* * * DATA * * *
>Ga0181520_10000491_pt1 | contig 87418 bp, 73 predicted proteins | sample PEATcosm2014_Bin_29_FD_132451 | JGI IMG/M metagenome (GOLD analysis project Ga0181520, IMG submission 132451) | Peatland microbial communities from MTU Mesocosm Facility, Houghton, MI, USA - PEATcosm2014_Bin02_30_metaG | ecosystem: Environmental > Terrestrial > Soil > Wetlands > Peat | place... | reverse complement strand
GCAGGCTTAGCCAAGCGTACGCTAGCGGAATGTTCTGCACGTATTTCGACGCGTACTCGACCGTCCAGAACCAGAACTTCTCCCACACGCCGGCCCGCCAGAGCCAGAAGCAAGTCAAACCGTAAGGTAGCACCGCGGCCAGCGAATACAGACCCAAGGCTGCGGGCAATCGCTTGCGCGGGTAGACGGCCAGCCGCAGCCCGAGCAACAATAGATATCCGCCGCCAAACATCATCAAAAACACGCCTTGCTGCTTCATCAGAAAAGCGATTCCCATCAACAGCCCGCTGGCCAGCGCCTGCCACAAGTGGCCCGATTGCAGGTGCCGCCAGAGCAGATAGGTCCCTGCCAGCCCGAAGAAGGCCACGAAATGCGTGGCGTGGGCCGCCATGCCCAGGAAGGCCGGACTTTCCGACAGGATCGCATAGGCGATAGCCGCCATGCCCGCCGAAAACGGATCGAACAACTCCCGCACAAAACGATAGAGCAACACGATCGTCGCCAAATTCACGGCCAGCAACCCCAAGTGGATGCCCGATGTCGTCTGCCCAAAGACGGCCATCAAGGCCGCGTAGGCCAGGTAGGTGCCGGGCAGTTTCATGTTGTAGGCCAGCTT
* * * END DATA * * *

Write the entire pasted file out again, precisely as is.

>Ga0181520_10000491_pt1 | contig 87418 bp, 73 predicted proteins | sample PEATcosm2014_Bin_29_FD_132451 | JGI IMG/M metagenome (GOLD analysis project Ga0181520, IMG submission 132451) | Peatland microbial communities from MTU Mesocosm Facility, Houghton, MI, USA - PEATcosm2014_Bin02_30_metaG | ecosystem: Environmental > Terrestrial > Soil > Wetlands > Peat | place... | reverse complement strand
GCAGGCTTAGCCAAGCGTACGCTAGCGGAATGTTCTGCACGTATTTCGACGCGTACTCGACCGTCCAGAACCAGAACTTCTCCCACACGCCGGCCCGCCAGAGCCAGAAGCAAGTCAAACCGTAAGGTAGCACCGCGGCCAGCGAATACAGACCCAAGGCTGCGGGCAATCGCTTGCGCGGGTAGACGGCCAGCCGCAGCCCGAGCAACAATAGATATCCGCCGCCAAACATCATCAAAAACACGCCTTGCTGCTTCATCAGAAAAGCGATTCCCATCAACAGCCCGCTGGCCAGCGCCTGCCACAAGTGGCCCGATTGCAGGTGCCGCCAGAGCAGATAGGTCCCTGCCAGCCCGAAGAAGGCCACGAAATGCGTGGCGTGGGCCGCCATGCCCAGGAAGGCCGGACTTTCCGACAGGATCGCATAGGCGATAGCCGCCATGCCCGCCGAAAACGGATCGAACAACTCCCGCACAAAACGATAGAGCAACACGATCGTCGCCAAATTCACGGCCAGCAACCCCAAGTGGATGCCCGATGTCGTCTGCCCAAAGACGGCCATCAAGGCCGCGTAGGCCAGGTAGGTGCCGGGCAGTTTCATGTTGTAGGCCAGCTT